So when the priest and the Levite walked by the beaten man, they were failing to perform the obligations which their relationship with him as neighbors required of them. They owed him help because they knew that he needed help, and they were in a position to give it.
It’s not necessary, I think, that this knowledge be in person as it was for the priest and the Levite. For instance, I got a mailer yesterday urging me to provide $2,600 or $175/mo for fifteen months to finance the building of a family home in Nicaragua, the Dominican Republic, Haiti or Guyana. Now, I don’t know any of the potential beneficiaries of this work, but looking at the blue prints for solidly built 300sq/ft shacks, and comparing those to the pictures of the conditions under which these families are currently living, I’d have a pretty good idea what I was getting involved with if I take this on. (And my inner economist was pleased by the paragraph in the accompanying letter that pointed out that since they employ local labor this helps not merely the family getting the home, but many others throughout the community.)
I’m a marketer, and to an extent, this kind of specificity is good marketing. But I think it’s more than that. Marketing, at root, seeks to create or simulate a relationship between the potential buyer and the product or producer. In this case, the description of this particular program at Food For The Poor is intended to create a relationship between the donor and the people the donor is being asked to help. I’d argue that relationship is real, which is why that kind of giving is an act of charity.
This is in part why I’m skeptical as to whether massive government programs aimed at combatting statistical groups can be considered “charity” in any meaningful (as in relationship-based) sense of the term. One cannot have a relationship with “the bottom quintile of lifetime earners” or “those involuntarily without healthcare for more than twelve months”. So while it’s possible that certain programs may achieve specific advances for a statistical group such as these (though when we get to specifics, I’m also skeptical of the good that is often claimed) it pretty clearly seems to be the case that any good which is achieved is done so without anyone forming a relationship with anyone. Thus, while single-payer healthcare might solve certain problems for certain people, it would do so at the expense of eliminating relationships or potential relationships between people.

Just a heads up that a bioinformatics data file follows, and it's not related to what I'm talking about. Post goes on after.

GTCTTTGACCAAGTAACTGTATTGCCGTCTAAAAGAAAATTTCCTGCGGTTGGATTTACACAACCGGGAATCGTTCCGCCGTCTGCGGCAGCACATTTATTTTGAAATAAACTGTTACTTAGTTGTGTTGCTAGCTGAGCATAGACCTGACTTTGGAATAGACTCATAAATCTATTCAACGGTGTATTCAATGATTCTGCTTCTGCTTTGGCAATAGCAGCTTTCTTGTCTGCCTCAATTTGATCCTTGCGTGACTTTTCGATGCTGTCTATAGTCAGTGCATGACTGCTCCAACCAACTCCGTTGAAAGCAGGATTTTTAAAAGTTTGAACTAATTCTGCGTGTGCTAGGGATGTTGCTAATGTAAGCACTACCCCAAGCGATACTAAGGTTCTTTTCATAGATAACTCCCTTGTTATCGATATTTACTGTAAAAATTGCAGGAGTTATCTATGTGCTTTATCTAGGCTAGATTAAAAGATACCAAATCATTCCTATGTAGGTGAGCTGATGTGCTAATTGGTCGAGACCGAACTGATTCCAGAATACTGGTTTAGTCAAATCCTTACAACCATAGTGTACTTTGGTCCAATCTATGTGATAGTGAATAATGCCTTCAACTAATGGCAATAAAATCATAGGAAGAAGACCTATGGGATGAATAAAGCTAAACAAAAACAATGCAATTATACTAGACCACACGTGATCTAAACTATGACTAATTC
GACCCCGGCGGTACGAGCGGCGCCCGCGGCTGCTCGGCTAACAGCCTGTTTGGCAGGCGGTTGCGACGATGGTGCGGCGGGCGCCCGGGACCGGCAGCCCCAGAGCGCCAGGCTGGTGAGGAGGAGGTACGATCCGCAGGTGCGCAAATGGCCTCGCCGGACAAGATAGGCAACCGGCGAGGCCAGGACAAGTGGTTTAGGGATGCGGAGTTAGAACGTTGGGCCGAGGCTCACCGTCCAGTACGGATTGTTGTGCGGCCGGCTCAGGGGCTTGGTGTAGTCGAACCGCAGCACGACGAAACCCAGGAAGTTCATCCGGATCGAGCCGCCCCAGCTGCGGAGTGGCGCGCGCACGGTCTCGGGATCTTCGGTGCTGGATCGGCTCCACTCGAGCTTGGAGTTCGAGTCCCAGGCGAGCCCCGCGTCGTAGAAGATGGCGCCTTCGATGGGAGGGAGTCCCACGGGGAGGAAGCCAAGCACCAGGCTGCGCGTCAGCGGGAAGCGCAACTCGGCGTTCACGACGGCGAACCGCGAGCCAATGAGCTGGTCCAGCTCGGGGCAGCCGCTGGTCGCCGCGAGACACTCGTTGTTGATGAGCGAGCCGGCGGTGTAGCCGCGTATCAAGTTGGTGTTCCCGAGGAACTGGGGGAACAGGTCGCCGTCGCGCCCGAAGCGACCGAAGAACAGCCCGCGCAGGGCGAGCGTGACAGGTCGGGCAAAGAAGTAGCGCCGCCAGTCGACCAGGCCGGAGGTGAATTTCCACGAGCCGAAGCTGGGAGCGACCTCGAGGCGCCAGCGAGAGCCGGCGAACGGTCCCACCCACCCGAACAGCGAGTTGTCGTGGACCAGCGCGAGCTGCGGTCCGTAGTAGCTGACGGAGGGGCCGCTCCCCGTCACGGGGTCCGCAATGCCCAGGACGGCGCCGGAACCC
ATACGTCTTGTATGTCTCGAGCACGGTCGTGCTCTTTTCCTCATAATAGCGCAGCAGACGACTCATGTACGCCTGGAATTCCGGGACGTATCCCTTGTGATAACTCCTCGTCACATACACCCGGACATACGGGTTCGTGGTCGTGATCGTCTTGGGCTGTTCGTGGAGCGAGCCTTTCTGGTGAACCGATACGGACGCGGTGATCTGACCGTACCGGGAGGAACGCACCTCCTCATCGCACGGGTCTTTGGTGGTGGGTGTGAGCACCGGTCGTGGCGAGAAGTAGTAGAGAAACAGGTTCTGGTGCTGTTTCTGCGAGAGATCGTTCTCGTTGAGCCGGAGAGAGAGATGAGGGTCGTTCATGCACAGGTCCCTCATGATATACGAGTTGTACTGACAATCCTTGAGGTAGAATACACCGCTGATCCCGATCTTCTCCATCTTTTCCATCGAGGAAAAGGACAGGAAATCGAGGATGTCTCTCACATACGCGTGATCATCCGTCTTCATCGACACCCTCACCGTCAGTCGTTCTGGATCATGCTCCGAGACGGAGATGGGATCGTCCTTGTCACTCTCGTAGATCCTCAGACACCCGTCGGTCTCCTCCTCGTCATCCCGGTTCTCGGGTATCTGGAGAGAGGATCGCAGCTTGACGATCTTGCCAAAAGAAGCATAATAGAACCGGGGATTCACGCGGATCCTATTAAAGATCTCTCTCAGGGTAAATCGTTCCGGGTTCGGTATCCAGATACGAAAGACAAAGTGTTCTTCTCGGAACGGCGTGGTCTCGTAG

I recall when I was young an instance where one of the families among my parents group of friends had had a difficult delivery, with mother and baby both spending time in the hospital at considerable expense. Word went out through the circle, and people started putting money together to help. In the end several thousand dollars were collected, which was a lot more in the early eighties than it is now, covering most of the expenses that the family was responsible for. Similar things happened in response to other financial emergencies. Even on the notoriously impersonal internet, I’ve several times seen people come together to raise surprising amounts of money to help out a person or family they’ve never met, but about whose need they’ve learned via online communities.
In each case, it’s the knowledge of the need that triggers the relationship. We hear that a specific person or group need some specific thing, and we work to provide it because we care about that person in need. More impersonal solutions might alleviate the same need, but they would leave both potential giver and potential recipient poorer in terms of community and relationship. If we have no need for each other (other than everyone feeding the tax rolls), we have no opportunity to give and receive active love for each other.